There is some good stuff in Deborah’s Song, so we’ll unpack it slowly over the next few readings. There is no reason to rush through a chapter when we can take time to savor how it is speaking to us. I’ve known people who have studied for months, even years, on just a few verses! God’s word is alive, and it always brings new messages when the time is right.
We now start to imagine the victory chants that took place when Deborah’s words, actually God’s message to Deborah, came true! They had defeated their foe, and even the earth trembled. That speaks to me of the great communion of God with his creation. When God’s will is being accomplished, we can expect to witness a movement taking place.
Jude is pretty clear on what we should do. “But you, dear friends, must build each other up in your most holy faith, pray in the power of the Holy Spirit, and await the mercy of our Lord Jesus Christ, who will bring you eternal life. In this way, you will keep yourselves safe in God’s love.” Don’t we all want to be “safe.” In the world today that could be safety from the pandemic. In other places, it is safety from war or other crimes. Our destiny is safe when we place our trust in Jesus.
The book of Jude is small and mighty. We don’t visit it too often; and preachers don’t often preach from it. But this message was blessed and included in our Holy Scripture for a reason. Since our brains are designed to keep us safe, verses 20 and 21 (above) should really resonate with us. Being “safe in God’s love” sounds to be the safest place we can be.
The story really has a happy ending for everyone. Joshua has his work cut out for him in his conquests of the land. From the sounds of it, his neighbors are less than thrilled to have the Israelites in their midst. “These kings combined their armies to fight as one against Joshua and the Israelites.”
But before Joshua has to contend with them, the Gibeonites showed up seeking mercy. They certainly didn’t come right out and ask. They feared the Lord and felt like they had to hide their intentions in deception. I have to admit that had they waltzed into Joshua’s presence with a plea of safety, they would probably have been laughed at! Joshua knew what his role was, and befriending close neighbors was not part of it.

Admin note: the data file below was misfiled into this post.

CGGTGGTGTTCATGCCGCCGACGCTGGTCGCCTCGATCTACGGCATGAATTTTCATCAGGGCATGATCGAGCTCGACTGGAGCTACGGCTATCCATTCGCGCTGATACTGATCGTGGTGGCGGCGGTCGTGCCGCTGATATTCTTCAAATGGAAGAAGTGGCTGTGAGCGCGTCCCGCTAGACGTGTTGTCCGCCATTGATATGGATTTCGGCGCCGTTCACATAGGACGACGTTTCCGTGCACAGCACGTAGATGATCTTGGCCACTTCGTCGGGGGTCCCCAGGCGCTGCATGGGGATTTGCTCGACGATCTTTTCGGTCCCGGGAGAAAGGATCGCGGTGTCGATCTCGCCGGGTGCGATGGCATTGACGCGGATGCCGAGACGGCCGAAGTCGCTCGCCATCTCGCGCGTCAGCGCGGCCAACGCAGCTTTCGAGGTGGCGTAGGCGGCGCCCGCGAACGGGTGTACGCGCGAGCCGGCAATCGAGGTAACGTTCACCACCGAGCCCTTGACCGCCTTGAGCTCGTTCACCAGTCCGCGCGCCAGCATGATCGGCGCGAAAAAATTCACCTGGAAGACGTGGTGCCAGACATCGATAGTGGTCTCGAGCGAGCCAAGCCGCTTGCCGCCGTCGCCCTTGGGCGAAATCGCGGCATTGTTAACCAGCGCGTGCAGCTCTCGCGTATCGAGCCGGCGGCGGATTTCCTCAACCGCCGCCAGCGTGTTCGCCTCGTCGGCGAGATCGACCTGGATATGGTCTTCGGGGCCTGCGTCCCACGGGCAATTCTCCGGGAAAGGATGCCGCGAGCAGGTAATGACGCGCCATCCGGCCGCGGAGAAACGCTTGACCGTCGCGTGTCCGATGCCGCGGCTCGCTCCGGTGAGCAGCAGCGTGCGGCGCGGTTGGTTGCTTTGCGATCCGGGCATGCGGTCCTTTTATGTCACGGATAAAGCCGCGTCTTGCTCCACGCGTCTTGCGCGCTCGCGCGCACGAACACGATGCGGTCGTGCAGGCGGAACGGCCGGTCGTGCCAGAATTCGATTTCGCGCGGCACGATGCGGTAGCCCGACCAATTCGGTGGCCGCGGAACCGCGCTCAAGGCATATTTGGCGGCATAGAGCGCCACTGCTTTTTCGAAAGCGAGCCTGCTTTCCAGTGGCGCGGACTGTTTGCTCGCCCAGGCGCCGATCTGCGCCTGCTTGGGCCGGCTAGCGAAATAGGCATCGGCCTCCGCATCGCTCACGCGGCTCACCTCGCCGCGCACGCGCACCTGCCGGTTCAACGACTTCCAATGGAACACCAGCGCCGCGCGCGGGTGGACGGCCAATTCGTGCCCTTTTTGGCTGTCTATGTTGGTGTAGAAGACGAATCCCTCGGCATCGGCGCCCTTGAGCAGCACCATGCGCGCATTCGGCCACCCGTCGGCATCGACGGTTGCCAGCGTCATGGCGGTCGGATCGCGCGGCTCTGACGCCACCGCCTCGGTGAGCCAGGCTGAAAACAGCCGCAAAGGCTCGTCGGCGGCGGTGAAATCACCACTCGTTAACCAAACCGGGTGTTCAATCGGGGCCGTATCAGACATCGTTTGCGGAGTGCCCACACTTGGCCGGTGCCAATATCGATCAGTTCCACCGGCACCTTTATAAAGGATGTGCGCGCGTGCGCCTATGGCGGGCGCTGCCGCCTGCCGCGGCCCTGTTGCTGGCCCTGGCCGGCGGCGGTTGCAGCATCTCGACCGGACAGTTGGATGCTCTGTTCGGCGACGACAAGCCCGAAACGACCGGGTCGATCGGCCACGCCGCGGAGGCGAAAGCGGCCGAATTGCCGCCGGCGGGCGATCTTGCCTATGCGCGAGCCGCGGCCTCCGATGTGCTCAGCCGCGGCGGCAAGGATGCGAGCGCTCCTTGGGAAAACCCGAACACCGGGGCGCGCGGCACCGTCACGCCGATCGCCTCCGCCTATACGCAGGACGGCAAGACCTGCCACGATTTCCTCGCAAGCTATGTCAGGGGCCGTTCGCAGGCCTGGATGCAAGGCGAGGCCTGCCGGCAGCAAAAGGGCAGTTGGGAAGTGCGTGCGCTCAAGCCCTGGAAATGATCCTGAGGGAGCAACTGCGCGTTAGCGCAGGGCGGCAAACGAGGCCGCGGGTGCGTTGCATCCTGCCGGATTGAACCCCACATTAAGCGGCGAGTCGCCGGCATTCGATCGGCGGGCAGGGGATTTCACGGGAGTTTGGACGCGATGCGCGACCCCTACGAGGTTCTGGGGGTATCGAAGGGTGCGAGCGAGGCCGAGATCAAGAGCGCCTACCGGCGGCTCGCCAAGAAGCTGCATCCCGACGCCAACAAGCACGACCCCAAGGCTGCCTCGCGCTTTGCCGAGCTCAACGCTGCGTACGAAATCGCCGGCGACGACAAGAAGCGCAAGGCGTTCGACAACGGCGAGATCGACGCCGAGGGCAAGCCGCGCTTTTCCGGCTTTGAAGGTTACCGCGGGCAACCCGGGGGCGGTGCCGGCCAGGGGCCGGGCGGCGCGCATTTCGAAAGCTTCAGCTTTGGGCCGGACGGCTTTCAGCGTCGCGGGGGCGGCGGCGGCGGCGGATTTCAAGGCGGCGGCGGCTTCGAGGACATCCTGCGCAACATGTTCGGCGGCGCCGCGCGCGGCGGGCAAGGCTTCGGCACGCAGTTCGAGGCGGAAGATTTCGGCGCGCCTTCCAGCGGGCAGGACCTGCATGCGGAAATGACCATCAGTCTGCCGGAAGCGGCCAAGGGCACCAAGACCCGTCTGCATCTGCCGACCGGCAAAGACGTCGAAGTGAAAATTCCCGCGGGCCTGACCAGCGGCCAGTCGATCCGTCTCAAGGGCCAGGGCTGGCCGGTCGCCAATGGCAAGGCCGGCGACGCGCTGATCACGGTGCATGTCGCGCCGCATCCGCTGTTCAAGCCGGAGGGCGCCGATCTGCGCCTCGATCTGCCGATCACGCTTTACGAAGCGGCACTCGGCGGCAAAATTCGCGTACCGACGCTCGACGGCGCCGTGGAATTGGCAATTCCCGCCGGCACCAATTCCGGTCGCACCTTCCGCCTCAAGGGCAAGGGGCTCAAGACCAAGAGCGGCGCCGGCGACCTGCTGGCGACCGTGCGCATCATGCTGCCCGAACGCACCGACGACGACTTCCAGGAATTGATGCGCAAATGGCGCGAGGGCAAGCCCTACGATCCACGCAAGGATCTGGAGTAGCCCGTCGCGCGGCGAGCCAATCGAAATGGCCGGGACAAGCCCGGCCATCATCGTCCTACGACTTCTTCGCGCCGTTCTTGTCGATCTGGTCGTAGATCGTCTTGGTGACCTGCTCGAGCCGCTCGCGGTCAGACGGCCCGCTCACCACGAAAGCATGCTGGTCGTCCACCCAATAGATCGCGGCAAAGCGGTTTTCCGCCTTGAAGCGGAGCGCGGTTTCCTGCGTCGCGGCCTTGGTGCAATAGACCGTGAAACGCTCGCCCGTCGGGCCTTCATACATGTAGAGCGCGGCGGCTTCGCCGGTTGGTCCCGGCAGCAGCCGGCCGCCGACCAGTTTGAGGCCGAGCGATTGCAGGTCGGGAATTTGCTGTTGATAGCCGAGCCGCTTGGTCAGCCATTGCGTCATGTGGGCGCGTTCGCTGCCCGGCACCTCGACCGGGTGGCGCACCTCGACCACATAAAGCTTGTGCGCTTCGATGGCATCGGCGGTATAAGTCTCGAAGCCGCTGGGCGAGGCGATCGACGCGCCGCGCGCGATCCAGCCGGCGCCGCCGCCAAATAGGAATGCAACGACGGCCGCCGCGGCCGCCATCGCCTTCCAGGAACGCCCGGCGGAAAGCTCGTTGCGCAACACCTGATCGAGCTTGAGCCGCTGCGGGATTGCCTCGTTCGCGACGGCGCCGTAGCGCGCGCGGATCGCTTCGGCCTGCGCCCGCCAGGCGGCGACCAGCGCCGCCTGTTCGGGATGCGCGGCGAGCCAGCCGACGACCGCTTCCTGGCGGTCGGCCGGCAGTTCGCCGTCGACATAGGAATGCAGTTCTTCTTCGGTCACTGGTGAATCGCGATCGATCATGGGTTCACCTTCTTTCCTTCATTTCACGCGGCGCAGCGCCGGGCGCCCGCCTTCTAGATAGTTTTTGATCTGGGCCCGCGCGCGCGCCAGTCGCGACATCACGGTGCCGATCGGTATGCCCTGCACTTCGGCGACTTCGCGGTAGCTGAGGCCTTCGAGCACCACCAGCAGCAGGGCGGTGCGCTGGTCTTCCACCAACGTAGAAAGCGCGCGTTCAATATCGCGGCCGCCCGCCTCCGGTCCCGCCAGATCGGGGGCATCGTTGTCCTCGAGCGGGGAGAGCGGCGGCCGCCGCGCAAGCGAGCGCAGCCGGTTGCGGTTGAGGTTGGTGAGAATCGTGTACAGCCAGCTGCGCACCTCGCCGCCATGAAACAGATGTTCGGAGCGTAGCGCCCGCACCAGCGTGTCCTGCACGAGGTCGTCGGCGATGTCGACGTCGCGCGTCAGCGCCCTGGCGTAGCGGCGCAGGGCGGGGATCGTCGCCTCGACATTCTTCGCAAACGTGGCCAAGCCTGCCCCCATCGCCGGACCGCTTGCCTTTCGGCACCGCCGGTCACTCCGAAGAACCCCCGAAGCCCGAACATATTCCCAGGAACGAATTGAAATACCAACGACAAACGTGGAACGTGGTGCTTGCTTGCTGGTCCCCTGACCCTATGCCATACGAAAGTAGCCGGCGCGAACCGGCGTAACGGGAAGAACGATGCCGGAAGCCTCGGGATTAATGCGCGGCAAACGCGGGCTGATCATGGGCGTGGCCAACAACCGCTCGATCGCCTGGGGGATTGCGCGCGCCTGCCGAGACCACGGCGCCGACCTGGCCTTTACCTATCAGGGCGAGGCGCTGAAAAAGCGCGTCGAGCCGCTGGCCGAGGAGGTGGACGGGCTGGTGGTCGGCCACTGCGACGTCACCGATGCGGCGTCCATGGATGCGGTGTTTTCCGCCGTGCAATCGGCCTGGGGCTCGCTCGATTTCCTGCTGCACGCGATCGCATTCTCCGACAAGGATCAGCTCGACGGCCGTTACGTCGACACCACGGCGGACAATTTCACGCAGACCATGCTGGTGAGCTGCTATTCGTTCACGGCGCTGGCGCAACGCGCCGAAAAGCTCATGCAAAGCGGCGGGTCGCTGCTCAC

Do you prefer to receive gifts or give gifts? The older I get the more I enjoy giving. But aside from gifts, I love to give my time and experiences that will make a lasting memory. For gifts are often set aside and ignored. I can remember many a Christmas morning when the children would spend hours playing with new toys only to several days later see those same toys left abandoned in the corner.
Paul is warning us to be careful not to ignore God’s gift to us. God’s kindness, to me, is referring to his grace, mercy, and unfailing love for us. We don’t deserve such splendid gifts. We are sinners. We are selfish beings focused on instant gratification and being served. Many will take for granted this beautiful gift. Have we left it abandoned in the corner?
This may seem very similar to verses we read in the last chapter when Jesus fed 5,000 men (plus women and children). These are two distinct happenings. We see the number of people following Jesus expanding. In Jesus’ own words, “I have compassion for these people.”
For three days the people have stayed. Jesus has healed many. People were amazed and gave praise to the God of Israel. They understood that much, where the power came from. So what about the disciples? Having already seen a miraculous feeding, where was their faith?